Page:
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ID Theft Victim Shocked By Find In Apartment Dumpster

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(credit: KTVT/KTXA) Jason Allen
Jason came to North Texas after working as a reporter for four y...
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NORTH RICHLAND HILLS (CBSDFW.COM) – Geraldine Zillions has two social security cards.  She uses one.  A criminal uses one.

“They have gone and gotten loans, they’ve gotten credit cards,” she said Wednesday.

A victim of identity theft 25 years ago, she is constantly on the watch now for actions that might risk ID theft again.  So when she saw an employee at the Tantara Club Apartments in North Richland Hills dumping boxes of paperwork into a dumpster, she checked it out, then called CBS 11.

Thousands of pages of documents filled the container.  It was years of maintenance records, lease contracts and apartment applications.

Many of the documents were 10 years old or older.  However several contained photocopies of drivers licenses, social security cards and checks.  Many of the applications were attached to full credit reports for tenants.

Texas does have a law about dumping customer data called the Identity Theft Enforcement and Protection act.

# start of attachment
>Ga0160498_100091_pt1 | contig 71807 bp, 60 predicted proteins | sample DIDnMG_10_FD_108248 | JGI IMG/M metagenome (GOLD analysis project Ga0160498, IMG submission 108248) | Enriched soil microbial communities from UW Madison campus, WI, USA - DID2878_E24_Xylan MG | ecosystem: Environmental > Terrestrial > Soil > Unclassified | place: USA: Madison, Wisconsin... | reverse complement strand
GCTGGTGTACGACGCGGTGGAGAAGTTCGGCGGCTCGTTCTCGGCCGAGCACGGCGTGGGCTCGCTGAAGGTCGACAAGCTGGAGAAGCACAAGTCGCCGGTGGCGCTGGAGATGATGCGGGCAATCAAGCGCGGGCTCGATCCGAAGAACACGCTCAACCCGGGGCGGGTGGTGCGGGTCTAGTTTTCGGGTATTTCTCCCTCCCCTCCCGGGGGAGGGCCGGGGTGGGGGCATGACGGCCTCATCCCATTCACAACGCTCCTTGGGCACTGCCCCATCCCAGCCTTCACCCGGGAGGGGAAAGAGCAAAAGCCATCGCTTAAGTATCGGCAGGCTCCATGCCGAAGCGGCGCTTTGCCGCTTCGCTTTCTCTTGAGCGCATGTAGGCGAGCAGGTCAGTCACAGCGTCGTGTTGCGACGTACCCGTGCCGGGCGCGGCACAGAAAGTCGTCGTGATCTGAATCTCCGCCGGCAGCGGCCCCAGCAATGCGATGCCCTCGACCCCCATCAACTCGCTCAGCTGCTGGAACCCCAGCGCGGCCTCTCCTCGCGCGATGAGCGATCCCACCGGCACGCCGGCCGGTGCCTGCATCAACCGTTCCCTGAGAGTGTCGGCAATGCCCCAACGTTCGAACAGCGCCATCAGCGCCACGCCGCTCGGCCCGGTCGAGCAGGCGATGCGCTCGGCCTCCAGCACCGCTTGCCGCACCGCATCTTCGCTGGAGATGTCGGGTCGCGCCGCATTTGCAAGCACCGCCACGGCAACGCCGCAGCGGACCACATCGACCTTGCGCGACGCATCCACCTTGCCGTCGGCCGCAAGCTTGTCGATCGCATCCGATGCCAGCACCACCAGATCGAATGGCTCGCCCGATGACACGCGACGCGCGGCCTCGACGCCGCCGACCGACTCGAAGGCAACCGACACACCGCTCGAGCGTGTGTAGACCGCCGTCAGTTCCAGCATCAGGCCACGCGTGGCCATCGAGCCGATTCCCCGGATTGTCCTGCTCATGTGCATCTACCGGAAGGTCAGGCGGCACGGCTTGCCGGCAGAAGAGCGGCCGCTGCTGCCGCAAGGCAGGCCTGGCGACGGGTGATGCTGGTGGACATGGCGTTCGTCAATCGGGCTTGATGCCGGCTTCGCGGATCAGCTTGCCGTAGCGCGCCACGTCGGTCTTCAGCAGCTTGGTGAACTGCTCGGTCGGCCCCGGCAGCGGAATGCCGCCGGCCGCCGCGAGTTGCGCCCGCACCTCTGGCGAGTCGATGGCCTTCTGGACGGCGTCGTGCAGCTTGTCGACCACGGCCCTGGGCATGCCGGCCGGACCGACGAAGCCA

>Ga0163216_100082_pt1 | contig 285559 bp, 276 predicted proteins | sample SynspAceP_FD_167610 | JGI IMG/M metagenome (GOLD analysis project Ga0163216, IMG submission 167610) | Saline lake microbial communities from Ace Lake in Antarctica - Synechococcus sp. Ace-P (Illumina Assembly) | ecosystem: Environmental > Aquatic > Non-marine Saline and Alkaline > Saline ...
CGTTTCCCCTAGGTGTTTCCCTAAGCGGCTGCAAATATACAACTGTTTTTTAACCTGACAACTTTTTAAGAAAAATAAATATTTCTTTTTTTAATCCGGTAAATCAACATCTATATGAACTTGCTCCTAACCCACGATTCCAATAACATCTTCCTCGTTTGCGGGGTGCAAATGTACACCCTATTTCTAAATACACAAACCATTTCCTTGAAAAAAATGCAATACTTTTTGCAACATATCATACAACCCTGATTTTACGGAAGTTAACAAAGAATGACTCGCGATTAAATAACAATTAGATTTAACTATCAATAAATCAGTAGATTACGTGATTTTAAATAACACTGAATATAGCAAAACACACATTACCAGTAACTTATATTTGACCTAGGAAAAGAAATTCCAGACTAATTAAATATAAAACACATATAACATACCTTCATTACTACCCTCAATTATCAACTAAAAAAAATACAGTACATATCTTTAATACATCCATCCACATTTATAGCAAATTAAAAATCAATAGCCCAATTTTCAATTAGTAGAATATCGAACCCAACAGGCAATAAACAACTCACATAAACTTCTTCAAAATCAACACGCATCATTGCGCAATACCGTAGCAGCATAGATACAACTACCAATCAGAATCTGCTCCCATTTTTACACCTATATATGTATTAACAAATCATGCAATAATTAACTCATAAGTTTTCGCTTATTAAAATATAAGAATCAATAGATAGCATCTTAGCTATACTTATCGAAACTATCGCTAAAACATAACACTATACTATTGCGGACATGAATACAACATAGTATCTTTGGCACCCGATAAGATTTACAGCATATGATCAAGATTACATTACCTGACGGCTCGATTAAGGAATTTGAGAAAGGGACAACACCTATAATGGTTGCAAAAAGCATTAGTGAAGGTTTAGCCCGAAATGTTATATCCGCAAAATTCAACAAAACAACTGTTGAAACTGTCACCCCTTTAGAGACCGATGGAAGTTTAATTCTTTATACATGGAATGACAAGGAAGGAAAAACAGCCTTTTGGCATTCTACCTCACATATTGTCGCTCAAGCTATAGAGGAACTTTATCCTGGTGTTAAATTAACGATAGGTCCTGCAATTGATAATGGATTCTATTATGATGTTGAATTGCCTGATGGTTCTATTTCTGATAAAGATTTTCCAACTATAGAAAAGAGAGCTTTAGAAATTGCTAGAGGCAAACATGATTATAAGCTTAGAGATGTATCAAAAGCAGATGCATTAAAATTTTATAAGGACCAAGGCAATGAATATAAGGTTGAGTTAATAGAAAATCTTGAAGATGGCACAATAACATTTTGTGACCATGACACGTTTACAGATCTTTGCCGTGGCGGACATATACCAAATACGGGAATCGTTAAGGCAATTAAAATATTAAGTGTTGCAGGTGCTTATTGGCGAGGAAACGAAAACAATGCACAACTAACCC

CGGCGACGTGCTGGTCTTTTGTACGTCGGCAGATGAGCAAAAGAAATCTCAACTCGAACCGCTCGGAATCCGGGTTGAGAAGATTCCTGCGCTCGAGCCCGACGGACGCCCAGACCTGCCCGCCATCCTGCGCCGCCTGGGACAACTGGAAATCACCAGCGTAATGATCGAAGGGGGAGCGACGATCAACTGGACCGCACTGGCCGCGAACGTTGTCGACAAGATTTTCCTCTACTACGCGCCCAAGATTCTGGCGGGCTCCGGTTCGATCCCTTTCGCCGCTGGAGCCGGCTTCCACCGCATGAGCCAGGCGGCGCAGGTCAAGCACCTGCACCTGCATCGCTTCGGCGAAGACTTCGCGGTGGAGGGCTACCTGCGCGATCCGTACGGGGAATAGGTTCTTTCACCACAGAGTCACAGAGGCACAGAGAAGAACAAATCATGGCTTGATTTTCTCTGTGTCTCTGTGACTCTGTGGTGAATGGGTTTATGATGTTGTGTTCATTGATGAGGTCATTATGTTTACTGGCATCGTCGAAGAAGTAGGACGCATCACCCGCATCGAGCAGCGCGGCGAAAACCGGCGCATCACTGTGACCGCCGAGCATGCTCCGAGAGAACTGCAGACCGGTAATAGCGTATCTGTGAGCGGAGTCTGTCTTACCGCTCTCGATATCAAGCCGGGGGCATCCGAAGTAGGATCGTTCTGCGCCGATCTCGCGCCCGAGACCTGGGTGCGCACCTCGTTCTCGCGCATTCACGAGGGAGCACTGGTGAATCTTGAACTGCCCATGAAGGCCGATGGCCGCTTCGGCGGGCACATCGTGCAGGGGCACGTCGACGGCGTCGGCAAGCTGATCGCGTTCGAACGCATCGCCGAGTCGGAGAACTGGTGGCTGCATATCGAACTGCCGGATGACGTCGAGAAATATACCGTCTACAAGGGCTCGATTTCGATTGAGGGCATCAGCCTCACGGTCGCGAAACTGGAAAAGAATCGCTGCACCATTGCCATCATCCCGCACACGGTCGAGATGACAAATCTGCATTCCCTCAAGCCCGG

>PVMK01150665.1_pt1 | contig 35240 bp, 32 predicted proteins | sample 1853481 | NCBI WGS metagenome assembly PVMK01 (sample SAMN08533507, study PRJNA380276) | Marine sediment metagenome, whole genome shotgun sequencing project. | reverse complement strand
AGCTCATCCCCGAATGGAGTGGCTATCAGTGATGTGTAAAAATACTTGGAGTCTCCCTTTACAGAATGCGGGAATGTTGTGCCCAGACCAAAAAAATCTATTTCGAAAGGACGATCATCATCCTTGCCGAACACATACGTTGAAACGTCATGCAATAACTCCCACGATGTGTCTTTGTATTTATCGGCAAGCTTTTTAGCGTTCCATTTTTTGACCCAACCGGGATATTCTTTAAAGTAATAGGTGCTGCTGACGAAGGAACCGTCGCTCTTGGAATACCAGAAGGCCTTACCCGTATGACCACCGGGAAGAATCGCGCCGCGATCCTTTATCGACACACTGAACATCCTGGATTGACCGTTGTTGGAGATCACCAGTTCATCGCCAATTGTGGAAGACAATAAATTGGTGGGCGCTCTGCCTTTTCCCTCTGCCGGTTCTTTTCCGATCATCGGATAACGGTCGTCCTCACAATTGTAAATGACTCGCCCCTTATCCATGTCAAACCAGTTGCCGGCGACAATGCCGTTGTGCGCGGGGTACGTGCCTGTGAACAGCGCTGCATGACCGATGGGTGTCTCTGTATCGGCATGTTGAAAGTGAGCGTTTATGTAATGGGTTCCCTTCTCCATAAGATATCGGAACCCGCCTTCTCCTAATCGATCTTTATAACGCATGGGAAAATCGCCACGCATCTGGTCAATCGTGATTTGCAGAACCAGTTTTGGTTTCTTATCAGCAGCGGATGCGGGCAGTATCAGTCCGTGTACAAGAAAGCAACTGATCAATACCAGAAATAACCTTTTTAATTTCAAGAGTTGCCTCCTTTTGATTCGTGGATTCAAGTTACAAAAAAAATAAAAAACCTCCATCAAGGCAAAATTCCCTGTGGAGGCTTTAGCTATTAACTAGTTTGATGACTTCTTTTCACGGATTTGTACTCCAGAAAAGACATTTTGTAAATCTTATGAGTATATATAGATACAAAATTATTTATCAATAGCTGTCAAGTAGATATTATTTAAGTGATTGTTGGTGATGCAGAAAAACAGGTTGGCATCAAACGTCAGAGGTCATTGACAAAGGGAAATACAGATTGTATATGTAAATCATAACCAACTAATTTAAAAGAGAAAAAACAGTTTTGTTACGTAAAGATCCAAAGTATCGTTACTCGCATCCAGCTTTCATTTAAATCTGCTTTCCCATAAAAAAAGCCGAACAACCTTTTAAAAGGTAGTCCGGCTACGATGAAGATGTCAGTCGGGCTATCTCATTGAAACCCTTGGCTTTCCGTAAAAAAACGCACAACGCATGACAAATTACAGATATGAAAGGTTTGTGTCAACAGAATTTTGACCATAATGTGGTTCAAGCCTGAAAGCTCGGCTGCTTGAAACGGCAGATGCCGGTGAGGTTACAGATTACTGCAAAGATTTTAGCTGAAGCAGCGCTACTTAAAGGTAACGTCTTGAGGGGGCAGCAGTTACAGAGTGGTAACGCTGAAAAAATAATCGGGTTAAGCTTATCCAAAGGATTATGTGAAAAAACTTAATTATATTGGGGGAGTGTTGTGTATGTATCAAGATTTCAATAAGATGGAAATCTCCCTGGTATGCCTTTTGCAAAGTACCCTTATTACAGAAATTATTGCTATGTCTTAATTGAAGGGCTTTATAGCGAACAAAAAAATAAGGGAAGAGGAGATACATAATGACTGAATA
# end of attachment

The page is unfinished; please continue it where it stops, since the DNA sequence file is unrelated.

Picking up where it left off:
It requires a business to “destroy or arrange for the destruction of customer records containing sensitive personal information.”

Businesses that ignore the rule can be penalized by fines of $2,000.

Two employees in the management office, and a supervisor for managing company D.M.J.  Management, Inc. told CBS 11 the document dump was a mistake.  The papers were supposed to be taken to a storage room for shredding.

After CBS 11 made them aware of the information in the container, three employees returned and started filling several trash bags with the papers.

Zillions said it was a relief to see the situation remedied as she regularly see people pick through the dumpsters, salvaging for anything valuable after tenants move out.

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